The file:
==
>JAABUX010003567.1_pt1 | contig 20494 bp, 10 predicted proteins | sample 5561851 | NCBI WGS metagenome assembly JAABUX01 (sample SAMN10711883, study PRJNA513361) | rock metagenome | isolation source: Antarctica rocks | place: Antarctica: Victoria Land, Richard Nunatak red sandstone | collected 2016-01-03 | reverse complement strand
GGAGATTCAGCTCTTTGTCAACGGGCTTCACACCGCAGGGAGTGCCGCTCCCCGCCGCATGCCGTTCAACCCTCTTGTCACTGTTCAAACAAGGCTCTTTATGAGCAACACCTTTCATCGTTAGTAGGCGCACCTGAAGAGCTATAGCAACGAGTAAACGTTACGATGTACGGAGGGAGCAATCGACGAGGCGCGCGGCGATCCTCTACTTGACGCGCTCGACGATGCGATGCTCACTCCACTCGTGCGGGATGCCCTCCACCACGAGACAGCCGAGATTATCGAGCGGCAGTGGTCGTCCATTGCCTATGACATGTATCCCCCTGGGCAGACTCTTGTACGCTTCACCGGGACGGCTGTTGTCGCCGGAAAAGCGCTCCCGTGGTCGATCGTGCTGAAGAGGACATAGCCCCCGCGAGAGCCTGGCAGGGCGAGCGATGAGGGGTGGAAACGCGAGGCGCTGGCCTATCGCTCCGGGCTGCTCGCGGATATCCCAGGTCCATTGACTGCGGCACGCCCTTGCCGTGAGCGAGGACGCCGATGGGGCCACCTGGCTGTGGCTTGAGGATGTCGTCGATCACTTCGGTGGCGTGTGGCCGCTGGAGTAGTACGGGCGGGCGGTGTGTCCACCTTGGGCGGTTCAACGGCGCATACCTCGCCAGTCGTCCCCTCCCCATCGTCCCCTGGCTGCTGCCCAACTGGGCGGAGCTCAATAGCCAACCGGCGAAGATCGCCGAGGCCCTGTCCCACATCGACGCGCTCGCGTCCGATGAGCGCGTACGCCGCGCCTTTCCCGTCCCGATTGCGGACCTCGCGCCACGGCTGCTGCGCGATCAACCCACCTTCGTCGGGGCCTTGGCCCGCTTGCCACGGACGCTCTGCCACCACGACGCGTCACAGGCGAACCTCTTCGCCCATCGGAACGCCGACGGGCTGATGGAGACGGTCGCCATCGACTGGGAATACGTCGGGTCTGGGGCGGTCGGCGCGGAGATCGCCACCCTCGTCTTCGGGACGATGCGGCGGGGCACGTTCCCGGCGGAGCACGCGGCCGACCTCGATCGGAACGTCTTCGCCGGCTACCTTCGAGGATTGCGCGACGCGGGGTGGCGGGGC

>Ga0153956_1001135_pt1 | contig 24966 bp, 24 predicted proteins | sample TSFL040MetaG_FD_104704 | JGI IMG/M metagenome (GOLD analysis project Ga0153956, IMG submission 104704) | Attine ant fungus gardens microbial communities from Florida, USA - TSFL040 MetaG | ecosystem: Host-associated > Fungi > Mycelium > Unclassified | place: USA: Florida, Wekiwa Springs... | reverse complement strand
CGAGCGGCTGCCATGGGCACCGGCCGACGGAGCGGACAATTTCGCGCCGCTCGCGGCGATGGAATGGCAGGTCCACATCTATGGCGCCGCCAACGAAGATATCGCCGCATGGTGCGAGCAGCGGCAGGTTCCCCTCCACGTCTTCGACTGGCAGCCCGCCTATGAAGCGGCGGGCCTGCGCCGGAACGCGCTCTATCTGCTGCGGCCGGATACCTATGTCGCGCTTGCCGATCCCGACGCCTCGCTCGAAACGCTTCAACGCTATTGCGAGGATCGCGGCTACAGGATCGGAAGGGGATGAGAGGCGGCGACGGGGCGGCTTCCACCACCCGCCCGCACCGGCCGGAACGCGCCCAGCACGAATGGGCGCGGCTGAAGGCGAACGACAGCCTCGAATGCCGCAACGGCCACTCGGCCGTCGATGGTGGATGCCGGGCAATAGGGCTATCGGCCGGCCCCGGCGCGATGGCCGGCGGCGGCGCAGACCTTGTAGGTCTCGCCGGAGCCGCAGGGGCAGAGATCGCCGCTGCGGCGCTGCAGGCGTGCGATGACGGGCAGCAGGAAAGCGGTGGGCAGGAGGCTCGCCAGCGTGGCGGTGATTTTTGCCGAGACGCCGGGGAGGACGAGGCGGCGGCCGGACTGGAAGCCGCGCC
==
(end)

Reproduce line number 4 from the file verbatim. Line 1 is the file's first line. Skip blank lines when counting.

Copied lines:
CGAGCGGCTGCCATGGGCACCGGCCGACGGAGCGGACAATTTCGCGCCGCTCGCGGCGATGGAATGGCAGGTCCACATCTATGGCGCCGCCAACGAAGATATCGCCGCATGGTGCGAGCAGCGGCAGGTTCCCCTCCACGTCTTCGACTGGCAGCCCGCCTATGAAGCGGCGGGCCTGCGCCGGAACGCGCTCTATCTGCTGCGGCCGGATACCTATGTCGCGCTTGCCGATCCCGACGCCTCGCTCGAAACGCTTCAACGCTATTGCGAGGATCGCGGCTACAGGATCGGAAGGGGATGAGAGGCGGCGACGGGGCGGCTTCCACCACCCGCCCGCACCGGCCGGAACGCGCCCAGCACGAATGGGCGCGGCTGAAGGCGAACGACAGCCTCGAATGCCGCAACGGCCACTCGGCCGTCGATGGTGGATGCCGGGCAATAGGGCTATCGGCCGGCCCCGGCGCGATGGCCGGCGGCGGCGCAGACCTTGTAGGTCTCGCCGGAGCCGCAGGGGCAGAGATCGCCGCTGCGGCGCTGCAGGCGTGCGATGACGGGCAGCAGGAAAGCGGTGGGCAGGAGGCTCGCCAGCGTGGCGGTGATTTTTGCCGAGACGCCGGGGAGGACGAGGCGGCGGCCGGACTGGAAGCCGCGCC